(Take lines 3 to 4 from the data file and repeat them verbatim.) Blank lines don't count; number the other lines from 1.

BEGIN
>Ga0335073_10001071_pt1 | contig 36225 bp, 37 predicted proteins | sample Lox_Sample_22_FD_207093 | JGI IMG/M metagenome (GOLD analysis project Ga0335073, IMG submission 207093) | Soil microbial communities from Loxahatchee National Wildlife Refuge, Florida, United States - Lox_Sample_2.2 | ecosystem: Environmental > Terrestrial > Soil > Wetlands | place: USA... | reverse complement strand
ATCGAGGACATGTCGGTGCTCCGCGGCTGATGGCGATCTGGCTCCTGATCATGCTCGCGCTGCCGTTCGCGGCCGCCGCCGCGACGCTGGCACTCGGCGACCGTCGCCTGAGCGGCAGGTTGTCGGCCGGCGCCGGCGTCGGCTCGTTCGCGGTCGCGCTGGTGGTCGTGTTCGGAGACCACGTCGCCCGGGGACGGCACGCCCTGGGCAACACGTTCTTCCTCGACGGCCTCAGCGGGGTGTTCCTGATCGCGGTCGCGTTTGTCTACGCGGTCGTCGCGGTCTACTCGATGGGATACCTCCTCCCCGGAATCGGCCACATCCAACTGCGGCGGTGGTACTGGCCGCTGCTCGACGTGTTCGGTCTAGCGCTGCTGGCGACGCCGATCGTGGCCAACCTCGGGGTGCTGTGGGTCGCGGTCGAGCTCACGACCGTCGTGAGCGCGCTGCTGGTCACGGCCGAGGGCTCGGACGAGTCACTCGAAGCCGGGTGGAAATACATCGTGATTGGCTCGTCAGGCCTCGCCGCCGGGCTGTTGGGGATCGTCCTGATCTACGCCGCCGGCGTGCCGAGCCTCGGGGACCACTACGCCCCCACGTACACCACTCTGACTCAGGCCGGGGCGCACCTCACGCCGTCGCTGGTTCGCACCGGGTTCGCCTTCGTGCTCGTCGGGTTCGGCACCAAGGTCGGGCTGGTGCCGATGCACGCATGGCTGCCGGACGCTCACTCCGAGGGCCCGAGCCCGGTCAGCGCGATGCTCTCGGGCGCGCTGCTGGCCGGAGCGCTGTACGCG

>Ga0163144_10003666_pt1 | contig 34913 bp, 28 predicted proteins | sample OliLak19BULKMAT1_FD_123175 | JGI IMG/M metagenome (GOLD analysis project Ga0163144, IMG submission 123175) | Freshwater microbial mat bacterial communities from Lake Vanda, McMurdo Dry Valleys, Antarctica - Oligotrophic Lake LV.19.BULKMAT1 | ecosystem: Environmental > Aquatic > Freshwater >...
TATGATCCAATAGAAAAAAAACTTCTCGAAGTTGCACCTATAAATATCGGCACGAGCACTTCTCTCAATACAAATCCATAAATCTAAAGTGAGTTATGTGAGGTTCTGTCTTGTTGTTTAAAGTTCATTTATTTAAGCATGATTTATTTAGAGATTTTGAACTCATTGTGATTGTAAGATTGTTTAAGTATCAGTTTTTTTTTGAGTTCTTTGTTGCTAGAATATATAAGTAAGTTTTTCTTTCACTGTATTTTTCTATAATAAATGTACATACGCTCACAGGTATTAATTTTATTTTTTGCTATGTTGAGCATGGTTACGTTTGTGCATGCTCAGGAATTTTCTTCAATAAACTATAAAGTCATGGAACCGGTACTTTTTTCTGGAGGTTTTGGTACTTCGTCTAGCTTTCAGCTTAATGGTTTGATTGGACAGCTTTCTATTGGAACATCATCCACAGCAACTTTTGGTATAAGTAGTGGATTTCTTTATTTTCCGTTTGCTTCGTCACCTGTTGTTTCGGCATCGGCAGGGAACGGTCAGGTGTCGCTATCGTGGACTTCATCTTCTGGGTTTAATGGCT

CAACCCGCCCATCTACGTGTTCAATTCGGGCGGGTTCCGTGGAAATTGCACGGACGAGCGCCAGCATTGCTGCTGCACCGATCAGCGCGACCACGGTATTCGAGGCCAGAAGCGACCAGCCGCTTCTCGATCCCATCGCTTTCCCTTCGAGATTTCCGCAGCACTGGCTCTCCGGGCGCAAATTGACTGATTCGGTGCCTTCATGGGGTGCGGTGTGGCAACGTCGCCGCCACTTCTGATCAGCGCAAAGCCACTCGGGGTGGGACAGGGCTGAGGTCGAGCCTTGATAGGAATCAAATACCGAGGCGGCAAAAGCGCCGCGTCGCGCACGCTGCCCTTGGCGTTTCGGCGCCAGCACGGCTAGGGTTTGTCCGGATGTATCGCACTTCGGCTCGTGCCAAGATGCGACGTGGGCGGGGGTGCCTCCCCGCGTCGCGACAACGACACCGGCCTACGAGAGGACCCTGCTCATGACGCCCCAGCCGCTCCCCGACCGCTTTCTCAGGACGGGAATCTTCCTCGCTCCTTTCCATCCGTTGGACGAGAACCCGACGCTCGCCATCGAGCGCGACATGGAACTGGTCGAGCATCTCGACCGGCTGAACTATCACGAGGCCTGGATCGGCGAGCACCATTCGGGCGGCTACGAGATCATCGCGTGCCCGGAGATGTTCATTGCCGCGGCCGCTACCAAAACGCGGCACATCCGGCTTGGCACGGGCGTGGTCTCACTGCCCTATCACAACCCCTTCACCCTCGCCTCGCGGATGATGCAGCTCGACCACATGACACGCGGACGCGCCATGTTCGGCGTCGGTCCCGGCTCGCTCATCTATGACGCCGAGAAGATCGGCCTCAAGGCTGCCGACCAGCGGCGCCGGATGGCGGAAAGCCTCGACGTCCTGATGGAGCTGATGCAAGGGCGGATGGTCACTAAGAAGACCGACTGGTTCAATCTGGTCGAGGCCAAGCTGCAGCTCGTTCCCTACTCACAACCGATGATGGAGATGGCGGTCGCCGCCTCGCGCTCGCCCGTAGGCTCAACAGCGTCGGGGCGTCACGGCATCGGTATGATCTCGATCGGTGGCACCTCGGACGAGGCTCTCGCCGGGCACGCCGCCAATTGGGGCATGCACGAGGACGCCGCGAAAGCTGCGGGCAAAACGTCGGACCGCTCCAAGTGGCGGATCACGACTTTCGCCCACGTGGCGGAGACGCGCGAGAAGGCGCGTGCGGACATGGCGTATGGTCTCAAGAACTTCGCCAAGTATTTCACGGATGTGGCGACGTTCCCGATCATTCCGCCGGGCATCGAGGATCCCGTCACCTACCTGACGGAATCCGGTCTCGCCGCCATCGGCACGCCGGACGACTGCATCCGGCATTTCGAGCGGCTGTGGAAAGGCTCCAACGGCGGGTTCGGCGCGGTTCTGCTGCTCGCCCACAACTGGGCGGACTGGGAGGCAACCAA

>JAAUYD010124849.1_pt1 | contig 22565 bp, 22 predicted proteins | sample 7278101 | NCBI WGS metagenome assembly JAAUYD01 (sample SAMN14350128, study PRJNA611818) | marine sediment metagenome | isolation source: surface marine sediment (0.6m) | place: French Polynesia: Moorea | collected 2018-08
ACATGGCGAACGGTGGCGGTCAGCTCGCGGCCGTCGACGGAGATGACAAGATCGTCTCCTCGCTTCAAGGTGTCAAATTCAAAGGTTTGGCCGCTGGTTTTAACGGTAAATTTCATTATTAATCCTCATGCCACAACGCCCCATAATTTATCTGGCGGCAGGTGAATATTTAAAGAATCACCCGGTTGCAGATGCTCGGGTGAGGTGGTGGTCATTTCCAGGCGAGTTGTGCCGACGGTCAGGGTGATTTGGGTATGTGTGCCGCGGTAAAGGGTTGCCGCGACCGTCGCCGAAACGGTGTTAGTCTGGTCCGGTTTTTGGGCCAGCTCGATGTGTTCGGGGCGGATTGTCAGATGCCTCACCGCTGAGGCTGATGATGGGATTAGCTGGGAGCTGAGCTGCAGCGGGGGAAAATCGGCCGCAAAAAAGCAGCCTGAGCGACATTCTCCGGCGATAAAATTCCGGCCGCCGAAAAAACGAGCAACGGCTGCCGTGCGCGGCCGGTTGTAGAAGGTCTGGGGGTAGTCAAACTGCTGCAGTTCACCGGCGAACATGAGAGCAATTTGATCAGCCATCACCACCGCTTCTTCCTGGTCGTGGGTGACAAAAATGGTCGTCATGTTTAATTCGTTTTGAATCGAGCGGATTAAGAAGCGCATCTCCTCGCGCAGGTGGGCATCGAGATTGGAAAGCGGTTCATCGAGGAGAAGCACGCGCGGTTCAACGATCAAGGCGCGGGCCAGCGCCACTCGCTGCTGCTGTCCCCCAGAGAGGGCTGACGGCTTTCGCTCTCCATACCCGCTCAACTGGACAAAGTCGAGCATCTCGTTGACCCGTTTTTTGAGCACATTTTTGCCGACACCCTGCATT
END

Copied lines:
>Ga0163144_10003666_pt1 | contig 34913 bp, 28 predicted proteins | sample OliLak19BULKMAT1_FD_123175 | JGI IMG/M metagenome (GOLD analysis project Ga0163144, IMG submission 123175) | Freshwater microbial mat bacterial communities from Lake Vanda, McMurdo Dry Valleys, Antarctica - Oligotrophic Lake LV.19.BULKMAT1 | ecosystem: Environmental > Aquatic > Freshwater >...
TATGATCCAATAGAAAAAAAACTTCTCGAAGTTGCACCTATAAATATCGGCACGAGCACTTCTCTCAATACAAATCCATAAATCTAAAGTGAGTTATGTGAGGTTCTGTCTTGTTGTTTAAAGTTCATTTATTTAAGCATGATTTATTTAGAGATTTTGAACTCATTGTGATTGTAAGATTGTTTAAGTATCAGTTTTTTTTTGAGTTCTTTGTTGCTAGAATATATAAGTAAGTTTTTCTTTCACTGTATTTTTCTATAATAAATGTACATACGCTCACAGGTATTAATTTTATTTTTTGCTATGTTGAGCATGGTTACGTTTGTGCATGCTCAGGAATTTTCTTCAATAAACTATAAAGTCATGGAACCGGTACTTTTTTCTGGAGGTTTTGGTACTTCGTCTAGCTTTCAGCTTAATGGTTTGATTGGACAGCTTTCTATTGGAACATCATCCACAGCAACTTTTGGTATAAGTAGTGGATTTCTTTATTTTCCGTTTGCTTCGTCACCTGTTGTTTCGGCATCGGCAGGGAACGGTCAGGTGTCGCTATCGTGGACTTCATCTTCTGGGTTTAATGGCT